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The Paragon
ISBN: 1-93233-962-0
By Kathrine Varnes
Review by: Moira Richards

January 2009

Kathrine Varnes entranced me with her use of form in her book, The Paragon - right from the first pages with their compelling terza rimas,

At twenty years, I bought a microphone
to lift my voice into the smoky bars:
I kept the customers from going home

and eased their drinking. Their lungs took in tar;
their blood took up the song of alcohol,
but when I saw them stumbling to their cars,

my ears rang with a temperate music. Dull
to whistled catcalls and slurred compliments,
I ferried out equipment, locked it all

safe in the trunk. An apprentice siren's sense
for melody - and yet no notion of
the lure of rocks, the ocean's violence. (The Apprentice Siren - pgs 14 - 17)

which narrate a tale of love and adventure for seventeen plaited stanzas. And further on I discovered this villina which begins,

Why do we call them shades?
These ghosts that bump the heart
when it's memory that fades
out like a station that plays

jazz as I drive through the heart
land, the flattest part.
Why do we call them shades
when it's my voice upbraids,

my fear of the apple cart
upset. Don't blame the heart
when it's memory that fades.
My love would get good grades

for attentiveness…

(Winter Light: a Villina - pgs 19/20)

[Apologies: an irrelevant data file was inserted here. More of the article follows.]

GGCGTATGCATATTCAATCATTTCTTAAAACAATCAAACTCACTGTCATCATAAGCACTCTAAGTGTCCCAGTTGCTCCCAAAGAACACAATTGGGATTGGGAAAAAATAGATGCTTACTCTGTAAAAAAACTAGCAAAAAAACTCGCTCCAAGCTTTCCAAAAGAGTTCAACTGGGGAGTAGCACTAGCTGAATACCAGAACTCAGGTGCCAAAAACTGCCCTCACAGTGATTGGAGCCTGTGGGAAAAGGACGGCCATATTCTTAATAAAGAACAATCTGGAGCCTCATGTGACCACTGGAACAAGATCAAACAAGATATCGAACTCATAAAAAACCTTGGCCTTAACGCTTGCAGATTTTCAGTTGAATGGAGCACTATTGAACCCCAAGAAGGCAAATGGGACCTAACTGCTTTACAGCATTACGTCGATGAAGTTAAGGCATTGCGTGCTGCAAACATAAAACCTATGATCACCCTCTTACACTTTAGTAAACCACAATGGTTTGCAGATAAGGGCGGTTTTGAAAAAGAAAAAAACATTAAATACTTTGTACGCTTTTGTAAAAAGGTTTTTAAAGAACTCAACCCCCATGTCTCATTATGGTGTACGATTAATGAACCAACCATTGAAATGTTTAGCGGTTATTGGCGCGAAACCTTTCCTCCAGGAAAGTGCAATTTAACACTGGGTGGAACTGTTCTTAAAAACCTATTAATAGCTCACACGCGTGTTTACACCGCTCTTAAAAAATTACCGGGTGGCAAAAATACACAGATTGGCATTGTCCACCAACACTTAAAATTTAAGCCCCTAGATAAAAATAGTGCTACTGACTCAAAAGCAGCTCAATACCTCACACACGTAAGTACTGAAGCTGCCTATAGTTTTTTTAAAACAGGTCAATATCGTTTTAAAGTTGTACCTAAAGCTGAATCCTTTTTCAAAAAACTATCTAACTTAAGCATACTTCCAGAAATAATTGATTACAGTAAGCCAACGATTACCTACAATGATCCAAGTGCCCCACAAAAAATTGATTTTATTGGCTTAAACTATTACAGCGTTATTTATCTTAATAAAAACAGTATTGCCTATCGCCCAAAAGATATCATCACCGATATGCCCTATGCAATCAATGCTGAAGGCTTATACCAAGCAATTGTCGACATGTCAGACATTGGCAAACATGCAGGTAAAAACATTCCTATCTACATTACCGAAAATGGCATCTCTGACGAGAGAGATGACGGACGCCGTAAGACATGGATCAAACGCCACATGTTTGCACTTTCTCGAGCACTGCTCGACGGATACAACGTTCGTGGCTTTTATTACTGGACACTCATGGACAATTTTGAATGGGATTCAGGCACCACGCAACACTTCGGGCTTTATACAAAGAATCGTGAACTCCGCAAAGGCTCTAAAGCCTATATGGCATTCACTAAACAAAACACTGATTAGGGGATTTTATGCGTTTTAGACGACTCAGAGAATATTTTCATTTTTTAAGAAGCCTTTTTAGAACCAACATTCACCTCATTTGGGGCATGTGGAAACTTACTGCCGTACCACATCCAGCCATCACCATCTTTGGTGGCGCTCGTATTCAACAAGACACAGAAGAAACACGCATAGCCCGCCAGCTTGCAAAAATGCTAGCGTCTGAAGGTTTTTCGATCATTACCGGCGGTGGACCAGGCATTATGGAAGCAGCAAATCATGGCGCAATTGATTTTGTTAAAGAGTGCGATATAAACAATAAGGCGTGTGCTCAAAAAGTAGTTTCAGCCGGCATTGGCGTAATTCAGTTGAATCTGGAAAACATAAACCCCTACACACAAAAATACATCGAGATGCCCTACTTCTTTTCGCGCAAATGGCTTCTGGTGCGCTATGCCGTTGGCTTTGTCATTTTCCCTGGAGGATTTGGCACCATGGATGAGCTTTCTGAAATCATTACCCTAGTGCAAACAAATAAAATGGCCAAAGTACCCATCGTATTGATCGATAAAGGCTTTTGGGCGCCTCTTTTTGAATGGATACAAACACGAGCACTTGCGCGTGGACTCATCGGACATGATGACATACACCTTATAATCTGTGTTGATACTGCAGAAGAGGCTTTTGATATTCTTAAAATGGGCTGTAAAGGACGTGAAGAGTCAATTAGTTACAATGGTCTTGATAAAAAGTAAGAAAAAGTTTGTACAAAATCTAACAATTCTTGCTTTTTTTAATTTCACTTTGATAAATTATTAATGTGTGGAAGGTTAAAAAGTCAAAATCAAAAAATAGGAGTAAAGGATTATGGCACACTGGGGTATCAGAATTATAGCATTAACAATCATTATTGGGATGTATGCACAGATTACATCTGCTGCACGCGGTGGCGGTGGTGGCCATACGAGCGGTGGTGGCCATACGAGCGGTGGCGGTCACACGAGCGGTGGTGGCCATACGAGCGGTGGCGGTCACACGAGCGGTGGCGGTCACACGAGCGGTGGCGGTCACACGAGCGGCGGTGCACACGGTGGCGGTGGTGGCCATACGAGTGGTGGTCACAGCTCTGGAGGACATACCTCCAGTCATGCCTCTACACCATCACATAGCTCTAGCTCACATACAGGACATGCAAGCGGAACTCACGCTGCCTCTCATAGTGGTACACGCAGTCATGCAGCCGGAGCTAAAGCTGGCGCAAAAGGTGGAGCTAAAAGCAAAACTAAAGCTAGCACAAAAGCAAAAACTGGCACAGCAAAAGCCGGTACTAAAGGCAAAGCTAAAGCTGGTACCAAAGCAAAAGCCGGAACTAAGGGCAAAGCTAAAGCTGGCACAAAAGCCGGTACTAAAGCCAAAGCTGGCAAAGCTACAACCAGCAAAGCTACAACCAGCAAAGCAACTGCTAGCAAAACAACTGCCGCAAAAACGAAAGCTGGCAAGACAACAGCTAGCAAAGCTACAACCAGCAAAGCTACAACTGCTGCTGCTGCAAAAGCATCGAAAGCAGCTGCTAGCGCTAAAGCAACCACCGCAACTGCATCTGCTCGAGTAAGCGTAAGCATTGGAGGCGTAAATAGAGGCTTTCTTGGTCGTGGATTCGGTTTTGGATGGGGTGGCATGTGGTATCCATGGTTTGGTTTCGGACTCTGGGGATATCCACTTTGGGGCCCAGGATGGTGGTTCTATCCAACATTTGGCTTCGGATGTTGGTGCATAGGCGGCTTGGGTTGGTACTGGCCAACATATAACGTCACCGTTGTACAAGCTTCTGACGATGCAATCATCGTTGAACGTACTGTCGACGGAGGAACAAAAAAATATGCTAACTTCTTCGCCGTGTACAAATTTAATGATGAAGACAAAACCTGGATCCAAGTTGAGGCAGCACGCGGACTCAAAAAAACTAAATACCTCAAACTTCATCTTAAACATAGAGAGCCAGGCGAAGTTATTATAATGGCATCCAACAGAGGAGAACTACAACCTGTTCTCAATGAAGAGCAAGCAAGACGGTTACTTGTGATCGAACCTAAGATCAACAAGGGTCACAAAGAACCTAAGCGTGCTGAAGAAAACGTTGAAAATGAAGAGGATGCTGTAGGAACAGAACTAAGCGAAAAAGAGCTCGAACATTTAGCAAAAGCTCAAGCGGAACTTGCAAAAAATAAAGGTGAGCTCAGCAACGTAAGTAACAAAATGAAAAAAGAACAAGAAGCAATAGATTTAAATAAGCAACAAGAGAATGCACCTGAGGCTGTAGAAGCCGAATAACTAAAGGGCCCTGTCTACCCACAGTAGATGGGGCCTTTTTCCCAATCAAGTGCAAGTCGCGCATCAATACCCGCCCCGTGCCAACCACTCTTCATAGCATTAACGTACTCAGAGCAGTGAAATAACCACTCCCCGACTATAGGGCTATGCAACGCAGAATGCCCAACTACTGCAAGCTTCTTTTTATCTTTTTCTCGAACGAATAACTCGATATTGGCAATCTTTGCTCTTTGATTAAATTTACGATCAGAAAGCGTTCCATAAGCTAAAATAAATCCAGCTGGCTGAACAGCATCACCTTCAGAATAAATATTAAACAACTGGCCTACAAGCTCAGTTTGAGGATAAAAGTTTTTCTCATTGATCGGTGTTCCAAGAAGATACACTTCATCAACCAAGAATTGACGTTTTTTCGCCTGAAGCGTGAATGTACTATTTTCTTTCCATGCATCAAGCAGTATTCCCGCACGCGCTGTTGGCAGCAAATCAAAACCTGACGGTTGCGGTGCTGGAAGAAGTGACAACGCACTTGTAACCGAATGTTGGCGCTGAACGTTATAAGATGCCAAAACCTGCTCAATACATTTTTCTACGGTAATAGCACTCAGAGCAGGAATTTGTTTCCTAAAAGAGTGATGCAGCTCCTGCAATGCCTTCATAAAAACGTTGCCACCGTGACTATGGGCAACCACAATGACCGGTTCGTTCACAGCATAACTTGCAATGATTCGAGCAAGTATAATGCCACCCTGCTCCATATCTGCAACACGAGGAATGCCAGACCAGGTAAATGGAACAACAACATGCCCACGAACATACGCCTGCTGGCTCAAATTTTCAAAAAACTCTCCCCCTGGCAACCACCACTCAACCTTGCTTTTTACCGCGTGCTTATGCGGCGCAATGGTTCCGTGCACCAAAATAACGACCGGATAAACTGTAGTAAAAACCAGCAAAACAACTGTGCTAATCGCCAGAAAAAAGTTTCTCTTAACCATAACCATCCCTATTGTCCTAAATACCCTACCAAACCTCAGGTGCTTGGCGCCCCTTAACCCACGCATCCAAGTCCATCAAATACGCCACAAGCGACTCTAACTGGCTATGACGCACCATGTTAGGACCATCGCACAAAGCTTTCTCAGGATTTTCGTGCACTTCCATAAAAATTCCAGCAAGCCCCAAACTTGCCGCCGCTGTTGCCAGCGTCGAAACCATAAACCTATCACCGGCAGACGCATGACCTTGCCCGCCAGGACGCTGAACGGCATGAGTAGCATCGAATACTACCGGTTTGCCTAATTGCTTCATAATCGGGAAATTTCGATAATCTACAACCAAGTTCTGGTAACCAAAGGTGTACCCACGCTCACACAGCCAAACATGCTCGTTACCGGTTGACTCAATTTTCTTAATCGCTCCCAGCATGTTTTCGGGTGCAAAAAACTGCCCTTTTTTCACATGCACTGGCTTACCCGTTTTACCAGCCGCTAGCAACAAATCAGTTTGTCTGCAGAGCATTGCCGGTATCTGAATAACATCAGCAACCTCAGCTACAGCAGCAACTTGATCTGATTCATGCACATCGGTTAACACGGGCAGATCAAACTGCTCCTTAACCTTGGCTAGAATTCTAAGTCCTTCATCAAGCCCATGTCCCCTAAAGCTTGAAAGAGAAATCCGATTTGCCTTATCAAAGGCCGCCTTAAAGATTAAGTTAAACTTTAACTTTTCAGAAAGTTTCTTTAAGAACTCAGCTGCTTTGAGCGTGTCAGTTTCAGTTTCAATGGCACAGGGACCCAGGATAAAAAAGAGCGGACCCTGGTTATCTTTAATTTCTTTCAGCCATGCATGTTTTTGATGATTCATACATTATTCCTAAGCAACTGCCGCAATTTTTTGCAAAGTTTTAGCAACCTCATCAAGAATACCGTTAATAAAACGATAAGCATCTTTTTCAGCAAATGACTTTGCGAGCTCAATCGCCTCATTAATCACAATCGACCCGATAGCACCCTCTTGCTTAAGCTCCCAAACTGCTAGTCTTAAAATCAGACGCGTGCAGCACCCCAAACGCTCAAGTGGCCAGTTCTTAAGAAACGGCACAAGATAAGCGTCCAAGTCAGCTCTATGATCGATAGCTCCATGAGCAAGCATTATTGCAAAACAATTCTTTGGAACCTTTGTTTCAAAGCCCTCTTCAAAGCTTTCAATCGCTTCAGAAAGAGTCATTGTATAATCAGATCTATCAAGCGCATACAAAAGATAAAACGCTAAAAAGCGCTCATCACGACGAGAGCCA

and I really relished Varnes' skilled and playful use of line break and enjambment in her work.

The last poem in The Paragon also demonstrates this poet's artistry with words. It is subtitled, 'Poems in conversation with Herbert Marcuse's Essay on Liberation' and it braids its conversation in alternating lines of the ten-part poem in such a way as to spark multiple meanings off the juxtaposed words. Here is a sample,

Containment as with Mason jars or
Form is the negation the mastery

Tupperware brings home
of disorder, violence, suffering;

pickled beets, canned peaches, summer ripening into fall
even when it presents disorder

when I open a drawer while looking for something else -
violence -

tearing through my silk scarves I see the ring box

and I look inside.
suffering -? (The Great Refusal - pgs 65 - 74)

Varnes' poetry is demonstration that form is not the cage of poetry but a trellis on which it can grow. Perhaps the most impressive feat in this book is the crown of almost four dozen sonnets - a series entitled, 'His Next Ex-wife' which narrates, through sonnet after sonnet, a telephone conversation between two women. I marvelled at the way in which the last line of every sonnet is taken to be the first line of the sonnet following, and yet is also transformed in its second usage so as to propel the conversation along. The Paragon is a book I'll be returning to often, to enjoy and admire the Kathrine Varnes' skill.

 

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